We now shall be glad to answer any questions which your subcommittee may have on the Department's recommendations.

I think that concludes what we would like to say formally here.

I will ask Mr. Sorkin, Mr. Dean, and Mr. Miller, and Mr. Satterfield, whom you all know, plus our legal counsel, Mr. Schoonover, to help answer any question that you might have.

If you have any questions on the way we have handled our exports, we will be glad to give you that.

I would like to just again urge with all the spirit I have in me that we move on Public Law 480, because, if this legislation is delayed up until the close of Congress, it could seriously hurt the rice industry.

Mr. THOMPSON. I certainly agree with you, Mr. McLain. Let me just ask one little practical question. You know, of course, that we are in a situation in the Congress where we can kill almost any legislation, but we are having a terrible time ge ting almost any legislation passed in behalf of agriculture. It is a peculiar situation, but we might as well face it. That is the fact.

It is easy enough to kill a bill which we think is meritorious, and have difficulty to pass one.

If we pass one we think is meritorious, sometimes it is unfortunate enough to catch a veto when it gets downtown, but that is neither here nor there. We are trying now to deal objectively with the problem at hand.

What will happen to the rice industry if we don't succeed in passing the legislation that you suggest ?

Mr. McLain. I think it will be tragic if the acreage allotment dropped back to where it would under present legislation. Everyone in the rice industry that I respect thinks it would be disastrous. I don't think the industry could stand it. I think it would be unwise.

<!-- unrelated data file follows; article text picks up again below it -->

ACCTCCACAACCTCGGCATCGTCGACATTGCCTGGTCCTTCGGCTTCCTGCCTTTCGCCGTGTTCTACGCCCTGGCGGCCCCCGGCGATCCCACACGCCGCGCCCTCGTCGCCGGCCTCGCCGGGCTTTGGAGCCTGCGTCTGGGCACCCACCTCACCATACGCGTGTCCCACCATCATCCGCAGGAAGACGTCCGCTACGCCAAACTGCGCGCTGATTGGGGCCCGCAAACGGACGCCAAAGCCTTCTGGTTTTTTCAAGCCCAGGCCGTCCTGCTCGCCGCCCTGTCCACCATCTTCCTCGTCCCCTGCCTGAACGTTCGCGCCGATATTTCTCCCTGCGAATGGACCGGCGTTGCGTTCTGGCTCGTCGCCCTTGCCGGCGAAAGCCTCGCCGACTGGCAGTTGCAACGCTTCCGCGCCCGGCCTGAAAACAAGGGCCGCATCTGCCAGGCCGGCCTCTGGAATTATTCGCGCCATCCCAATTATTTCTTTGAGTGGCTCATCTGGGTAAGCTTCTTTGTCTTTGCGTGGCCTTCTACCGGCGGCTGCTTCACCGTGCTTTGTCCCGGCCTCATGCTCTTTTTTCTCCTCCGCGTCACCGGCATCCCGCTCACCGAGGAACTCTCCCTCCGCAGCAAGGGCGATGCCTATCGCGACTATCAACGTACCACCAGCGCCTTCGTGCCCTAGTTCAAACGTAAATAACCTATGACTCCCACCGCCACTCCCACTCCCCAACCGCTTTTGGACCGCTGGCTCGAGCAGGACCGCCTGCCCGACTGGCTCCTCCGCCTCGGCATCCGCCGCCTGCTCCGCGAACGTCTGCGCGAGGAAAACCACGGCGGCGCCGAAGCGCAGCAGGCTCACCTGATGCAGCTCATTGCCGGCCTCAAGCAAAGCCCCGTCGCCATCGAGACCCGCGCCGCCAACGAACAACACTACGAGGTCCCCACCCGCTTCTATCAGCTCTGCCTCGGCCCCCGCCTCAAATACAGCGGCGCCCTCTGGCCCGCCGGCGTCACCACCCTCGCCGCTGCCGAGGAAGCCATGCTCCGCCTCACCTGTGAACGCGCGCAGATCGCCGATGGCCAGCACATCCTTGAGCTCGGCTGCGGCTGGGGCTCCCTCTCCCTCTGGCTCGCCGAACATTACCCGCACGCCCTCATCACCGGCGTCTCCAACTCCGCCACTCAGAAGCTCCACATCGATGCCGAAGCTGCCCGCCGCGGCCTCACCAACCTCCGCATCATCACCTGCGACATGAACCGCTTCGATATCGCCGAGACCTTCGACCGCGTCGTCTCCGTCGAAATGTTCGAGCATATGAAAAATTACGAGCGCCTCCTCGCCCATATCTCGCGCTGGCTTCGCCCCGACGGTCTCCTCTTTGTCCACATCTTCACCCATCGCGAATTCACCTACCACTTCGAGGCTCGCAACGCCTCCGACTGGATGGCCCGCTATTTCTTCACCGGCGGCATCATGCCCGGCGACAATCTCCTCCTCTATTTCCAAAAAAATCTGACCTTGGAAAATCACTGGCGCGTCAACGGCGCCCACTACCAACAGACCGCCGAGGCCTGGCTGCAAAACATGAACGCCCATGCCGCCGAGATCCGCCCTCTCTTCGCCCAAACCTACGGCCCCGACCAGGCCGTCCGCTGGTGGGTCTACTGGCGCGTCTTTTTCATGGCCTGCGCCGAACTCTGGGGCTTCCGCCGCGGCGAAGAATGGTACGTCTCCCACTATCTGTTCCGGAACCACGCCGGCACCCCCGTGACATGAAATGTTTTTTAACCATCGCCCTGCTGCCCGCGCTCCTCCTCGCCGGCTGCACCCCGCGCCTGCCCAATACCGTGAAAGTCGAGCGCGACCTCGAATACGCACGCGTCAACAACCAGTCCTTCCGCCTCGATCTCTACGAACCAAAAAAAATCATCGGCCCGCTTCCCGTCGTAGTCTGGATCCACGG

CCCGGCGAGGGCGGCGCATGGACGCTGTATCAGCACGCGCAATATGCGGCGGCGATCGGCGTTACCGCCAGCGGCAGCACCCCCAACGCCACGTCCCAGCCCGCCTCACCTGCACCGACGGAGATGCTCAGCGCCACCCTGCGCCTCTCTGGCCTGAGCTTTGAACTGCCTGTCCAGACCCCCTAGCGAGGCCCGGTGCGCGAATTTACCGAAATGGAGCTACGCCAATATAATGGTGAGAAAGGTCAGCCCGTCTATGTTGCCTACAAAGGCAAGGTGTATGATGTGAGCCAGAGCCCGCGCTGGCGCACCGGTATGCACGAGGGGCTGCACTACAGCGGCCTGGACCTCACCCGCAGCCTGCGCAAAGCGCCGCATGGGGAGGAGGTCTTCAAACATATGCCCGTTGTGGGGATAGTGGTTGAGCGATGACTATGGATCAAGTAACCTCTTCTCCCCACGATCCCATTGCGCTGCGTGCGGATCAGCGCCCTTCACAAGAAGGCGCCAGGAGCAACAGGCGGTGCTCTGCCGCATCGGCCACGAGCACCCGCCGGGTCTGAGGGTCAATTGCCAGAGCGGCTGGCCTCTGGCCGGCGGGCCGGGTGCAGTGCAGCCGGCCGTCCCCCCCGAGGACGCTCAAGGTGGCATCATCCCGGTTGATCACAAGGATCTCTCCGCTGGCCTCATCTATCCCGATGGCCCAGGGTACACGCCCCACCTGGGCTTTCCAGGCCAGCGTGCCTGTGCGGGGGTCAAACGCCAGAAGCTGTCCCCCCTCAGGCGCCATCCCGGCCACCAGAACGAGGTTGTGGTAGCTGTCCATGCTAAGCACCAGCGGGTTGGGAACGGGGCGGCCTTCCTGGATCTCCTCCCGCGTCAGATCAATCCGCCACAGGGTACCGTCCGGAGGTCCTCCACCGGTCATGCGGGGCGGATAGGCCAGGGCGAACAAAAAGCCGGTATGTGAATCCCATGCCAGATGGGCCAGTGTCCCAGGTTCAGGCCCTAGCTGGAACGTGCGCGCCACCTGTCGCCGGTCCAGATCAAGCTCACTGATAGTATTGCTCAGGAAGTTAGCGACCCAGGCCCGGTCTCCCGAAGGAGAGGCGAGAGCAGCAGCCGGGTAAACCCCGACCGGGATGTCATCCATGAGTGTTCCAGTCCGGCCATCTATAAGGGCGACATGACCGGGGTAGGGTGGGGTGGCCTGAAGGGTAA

Mr. THOMPSON. You would have a cut in acreage of about how much?

Mr. McLain. It would be as we have indicated here in the statement. Our best estimate now would be around a million acres.

Mr. Trompson. Percentagewise, it is about how much?
Mr. McLAIN. About 40 percent.
Mr. Thompson. Between 35 and 40 percent. I agree

with cannot stand it at all.

Now, in getting together the figures on which you base that particular acreage estimate, you take into consideration respective foreign sales?

you they Mr. McLain. That's right; exports, of course.

Mr. THOMPSON. Exports. Do you happen to know what the Cuban situation may be? Do you know about what the outlook is in view of their revolution and so forth?

Mr. McLain. Well, we, of course, get into that on sugar as well as rice.

Mr. Satterfield here may be able to answer what their intentions are better than I. I think from the standpoint of the turmoil that has been stirred up down there, my latest information is that we have seen the worst of it.

If that is so, it will improve the chances of raising a crop, not only of rice but of sugar.

Mr. Satterfield, do you have any comment on the intended plantings?

Mr. SATTERFIELD. Not for 1959. 1958 is down a little bit from 1957. We are going to export about 4 million hundredweight of milled rice to Cuba this year as compared with 31/2 million.

Mr. THOMPSON. Exported to Cuba?

Mr. SATTERFIELD. Yes, sir. It means if their acreage goes down further next year, there is a possibility we may further increase our exports.

Mr. THOMPSON. In other words, the turmoil in Cuba leads to additional sales on our part rather than of curtailment.

Mr. SATTERFIELD. That plus the fact that their income from sugar has been pretty good and they can afford to eat pretty good, I suppose. Their per capita consumption runs somewhere about 120 pounds, somewhere in that neighborhood.

Mr. THOMPSON. So we can anticipate, then, that the disappearance in the direction of Cuba will probably not fall materially?